Transportation Fuels and Energy Conversion

A key aspect of the research in this program, which is co-led by Associate Professor Scott Donne and Dr Michael Stockenhuber, is focused on hydrogen, in recognition of its growing importance as a fuel and its role as an energy carrier.

Our research efforts include investigating the synthesis of hydrogen from fossil fuels such as coal, biomass and natural gas.

We have an active program on micro-energy systems for small metal applications such as laptops, mobile phones etc. These miniaturised systems use a fuel to produce H2 and then run a miniature fuel cell. The Micro-Energy sub program is led by Professor Behdad Moghtaderi

Micro-Energy System sub programs:

  • Micro-energy system facility
  • Laser Laboratory
  • Micro fabrication Laboratory (clean room).

We also have projects which convert hydrogen to chemicals such as methanol (from CO2) and ammonia (from N2 ). These products can serve as fuels or chemical feed-stocks, where they can be converted into a myriad of useful products which includes transportation fuels.

In addition, we examine new and novel developments in electrochemical energy generation, such as next generation batteries and electrical storage devices, as well as the optimisation of energy usage on electrical power grids.


The Laboratories are currently investigating:

  • Kinetics of Chemical Reactions in Combustion Systems: Reaction mechanisms and rates, formation of toxic by-products in fires, smoke generation, removal of combustion-propagating radicals from flames, chain initiation and break-up, flame ignition and spontaneous combustion.
  • Extinction of Flames and Mitigation of Fires: Interaction between fires and water mist, behaviour of foams, gels and powders in fires, gaseous suppressants, their global warming and ozone depletion properties, flame quenching, flammability limits, burning velocities and combustion waves.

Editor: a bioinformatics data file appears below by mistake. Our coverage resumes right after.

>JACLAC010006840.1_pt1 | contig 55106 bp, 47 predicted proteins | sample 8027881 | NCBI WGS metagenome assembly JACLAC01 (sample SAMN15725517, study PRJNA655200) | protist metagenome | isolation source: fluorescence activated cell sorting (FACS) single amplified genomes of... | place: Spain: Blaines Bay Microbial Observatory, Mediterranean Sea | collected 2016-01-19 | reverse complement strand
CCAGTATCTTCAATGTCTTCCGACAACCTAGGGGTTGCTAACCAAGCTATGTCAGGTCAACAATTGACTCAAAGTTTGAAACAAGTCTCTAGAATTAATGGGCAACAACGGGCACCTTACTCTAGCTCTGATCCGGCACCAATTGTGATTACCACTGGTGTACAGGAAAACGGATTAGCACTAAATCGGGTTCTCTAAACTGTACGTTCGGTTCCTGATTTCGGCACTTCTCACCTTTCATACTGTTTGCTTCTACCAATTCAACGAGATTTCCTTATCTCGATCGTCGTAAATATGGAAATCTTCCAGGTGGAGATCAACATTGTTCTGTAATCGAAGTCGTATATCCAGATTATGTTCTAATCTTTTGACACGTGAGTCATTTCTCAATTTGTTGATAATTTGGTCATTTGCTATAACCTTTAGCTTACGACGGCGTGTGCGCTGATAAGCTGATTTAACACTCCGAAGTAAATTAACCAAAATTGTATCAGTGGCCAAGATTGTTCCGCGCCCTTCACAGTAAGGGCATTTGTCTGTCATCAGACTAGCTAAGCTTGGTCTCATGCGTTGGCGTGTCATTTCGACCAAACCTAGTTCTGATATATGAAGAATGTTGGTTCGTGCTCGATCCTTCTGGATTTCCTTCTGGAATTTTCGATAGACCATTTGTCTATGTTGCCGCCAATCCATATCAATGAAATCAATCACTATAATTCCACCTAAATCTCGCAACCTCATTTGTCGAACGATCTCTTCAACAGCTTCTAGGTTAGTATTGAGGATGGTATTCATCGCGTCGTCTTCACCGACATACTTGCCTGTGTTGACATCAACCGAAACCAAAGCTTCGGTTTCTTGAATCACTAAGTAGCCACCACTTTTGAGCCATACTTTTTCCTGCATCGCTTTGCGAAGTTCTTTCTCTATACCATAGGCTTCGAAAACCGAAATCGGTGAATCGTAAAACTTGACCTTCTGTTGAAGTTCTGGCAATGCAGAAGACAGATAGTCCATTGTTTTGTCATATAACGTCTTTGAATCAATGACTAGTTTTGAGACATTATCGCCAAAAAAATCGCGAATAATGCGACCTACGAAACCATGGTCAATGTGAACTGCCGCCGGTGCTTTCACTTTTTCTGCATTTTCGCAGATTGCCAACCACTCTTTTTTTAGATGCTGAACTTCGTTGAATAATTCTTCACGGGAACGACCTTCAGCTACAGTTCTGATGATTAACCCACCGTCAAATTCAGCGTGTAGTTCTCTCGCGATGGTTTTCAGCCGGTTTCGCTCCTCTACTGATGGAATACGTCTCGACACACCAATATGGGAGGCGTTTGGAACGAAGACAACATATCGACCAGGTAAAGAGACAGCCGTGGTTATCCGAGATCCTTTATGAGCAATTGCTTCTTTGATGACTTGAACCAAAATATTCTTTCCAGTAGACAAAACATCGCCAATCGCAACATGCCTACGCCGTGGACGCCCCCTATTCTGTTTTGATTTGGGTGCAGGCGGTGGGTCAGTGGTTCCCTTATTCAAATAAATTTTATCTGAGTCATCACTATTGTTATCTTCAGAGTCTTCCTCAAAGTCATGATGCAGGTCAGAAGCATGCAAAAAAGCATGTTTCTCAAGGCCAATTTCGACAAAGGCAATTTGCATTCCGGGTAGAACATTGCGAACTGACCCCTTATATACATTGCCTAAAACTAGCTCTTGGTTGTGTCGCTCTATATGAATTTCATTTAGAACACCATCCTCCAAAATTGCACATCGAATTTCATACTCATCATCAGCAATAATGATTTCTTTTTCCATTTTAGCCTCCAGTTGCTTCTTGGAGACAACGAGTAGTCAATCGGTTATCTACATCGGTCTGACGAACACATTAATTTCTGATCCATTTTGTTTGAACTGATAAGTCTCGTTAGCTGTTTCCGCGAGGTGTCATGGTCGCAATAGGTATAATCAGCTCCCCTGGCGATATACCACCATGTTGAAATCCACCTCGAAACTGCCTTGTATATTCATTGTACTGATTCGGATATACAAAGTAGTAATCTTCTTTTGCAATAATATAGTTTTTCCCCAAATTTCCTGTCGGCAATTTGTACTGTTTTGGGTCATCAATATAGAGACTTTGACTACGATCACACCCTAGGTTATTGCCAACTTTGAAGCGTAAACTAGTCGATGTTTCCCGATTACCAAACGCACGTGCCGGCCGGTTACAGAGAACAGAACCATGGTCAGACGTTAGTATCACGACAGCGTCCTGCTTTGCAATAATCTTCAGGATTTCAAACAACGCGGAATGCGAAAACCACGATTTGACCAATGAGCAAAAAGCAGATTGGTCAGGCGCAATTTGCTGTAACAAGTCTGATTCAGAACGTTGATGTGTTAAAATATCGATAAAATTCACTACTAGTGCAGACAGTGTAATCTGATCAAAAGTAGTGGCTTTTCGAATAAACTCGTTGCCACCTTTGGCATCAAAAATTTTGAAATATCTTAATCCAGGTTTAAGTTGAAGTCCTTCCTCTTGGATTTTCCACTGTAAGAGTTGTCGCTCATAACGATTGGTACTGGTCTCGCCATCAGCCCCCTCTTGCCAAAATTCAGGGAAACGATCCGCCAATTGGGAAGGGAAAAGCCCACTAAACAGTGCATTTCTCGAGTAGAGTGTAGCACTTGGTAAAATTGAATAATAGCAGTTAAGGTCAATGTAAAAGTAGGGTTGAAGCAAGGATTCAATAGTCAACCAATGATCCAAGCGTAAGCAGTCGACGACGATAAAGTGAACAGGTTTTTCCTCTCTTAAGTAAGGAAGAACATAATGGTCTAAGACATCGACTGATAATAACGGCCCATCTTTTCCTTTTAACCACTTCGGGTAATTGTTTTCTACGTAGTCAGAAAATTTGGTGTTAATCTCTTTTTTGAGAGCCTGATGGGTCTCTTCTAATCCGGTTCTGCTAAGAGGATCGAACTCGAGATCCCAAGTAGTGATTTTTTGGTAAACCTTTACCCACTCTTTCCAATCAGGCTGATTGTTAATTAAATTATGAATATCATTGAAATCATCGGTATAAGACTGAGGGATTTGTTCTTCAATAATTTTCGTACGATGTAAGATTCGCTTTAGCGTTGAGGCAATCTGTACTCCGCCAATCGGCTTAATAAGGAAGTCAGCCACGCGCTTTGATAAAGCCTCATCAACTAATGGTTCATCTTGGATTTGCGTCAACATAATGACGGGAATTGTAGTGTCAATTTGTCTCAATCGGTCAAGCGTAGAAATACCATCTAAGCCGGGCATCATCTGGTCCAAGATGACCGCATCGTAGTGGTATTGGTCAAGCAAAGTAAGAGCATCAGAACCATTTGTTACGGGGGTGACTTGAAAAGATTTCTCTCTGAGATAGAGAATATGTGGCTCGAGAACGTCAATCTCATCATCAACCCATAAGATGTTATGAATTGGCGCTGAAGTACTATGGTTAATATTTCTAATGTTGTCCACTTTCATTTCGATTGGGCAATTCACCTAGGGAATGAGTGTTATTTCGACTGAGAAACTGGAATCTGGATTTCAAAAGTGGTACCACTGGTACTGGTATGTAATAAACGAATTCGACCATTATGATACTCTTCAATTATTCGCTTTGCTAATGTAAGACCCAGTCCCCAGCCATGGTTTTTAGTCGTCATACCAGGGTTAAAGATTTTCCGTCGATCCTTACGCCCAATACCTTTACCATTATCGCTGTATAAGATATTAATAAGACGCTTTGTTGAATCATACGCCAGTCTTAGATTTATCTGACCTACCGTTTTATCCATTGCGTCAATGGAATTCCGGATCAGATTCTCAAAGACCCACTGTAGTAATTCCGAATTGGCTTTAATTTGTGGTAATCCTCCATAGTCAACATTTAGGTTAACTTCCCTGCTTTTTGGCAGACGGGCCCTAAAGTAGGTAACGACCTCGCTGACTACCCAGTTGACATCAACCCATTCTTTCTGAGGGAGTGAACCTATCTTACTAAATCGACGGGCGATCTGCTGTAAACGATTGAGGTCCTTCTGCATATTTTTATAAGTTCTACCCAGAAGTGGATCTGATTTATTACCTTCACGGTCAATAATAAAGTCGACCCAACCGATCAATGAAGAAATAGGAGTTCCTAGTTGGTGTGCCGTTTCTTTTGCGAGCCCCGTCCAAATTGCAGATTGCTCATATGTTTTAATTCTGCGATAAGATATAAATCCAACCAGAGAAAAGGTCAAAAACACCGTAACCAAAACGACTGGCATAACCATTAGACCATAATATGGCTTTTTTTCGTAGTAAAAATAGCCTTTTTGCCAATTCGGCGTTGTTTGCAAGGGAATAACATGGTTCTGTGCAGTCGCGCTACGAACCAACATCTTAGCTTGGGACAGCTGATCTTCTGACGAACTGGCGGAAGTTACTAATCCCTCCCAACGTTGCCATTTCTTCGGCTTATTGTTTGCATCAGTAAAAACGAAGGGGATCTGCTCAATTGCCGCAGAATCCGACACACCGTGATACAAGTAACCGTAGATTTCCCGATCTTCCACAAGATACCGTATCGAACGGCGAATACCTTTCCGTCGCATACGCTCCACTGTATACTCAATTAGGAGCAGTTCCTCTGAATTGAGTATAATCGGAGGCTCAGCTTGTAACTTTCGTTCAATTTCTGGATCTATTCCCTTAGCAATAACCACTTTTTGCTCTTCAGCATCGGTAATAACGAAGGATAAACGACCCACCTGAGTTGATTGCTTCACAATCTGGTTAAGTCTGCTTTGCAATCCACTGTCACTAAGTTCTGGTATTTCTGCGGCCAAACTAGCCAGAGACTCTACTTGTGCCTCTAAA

• Mass and Heat Transfer in Fires: Emission of thermal radiation and its mitigation, thermodynamic and transport properties of flame radicals, heat release and cone calorimetry, thermal decomposition and stability of materials.
  • Fluid Mechanics in Fires: Mixing and buoyancy, fire spread movement of smoke and toxic chemicals, large scale natural and industrial fires and pre and post-flashover fires.

Examples of research interests

Examples of the specific research interests include:

  • the Formation of dioxin and furans during combustion of treated and contaminated wood
  • the Spontaneous ignition of zinc dust
  • the Chemical gassing of emulsion explosives
  • the Contamination of soil in Newcastle
  • the Conversion of halons into useful products and
  • the Toxic products from bush fires.

Program Co-Leaders

Program Researchers

The University of Newcastle acknowledges the traditional custodians of the lands within our footprint areas: Awabakal, Darkinjung, Biripai, Worimi, Wonnarua, and Eora Nations. We also pay respect to the wisdom of our Elders past and present.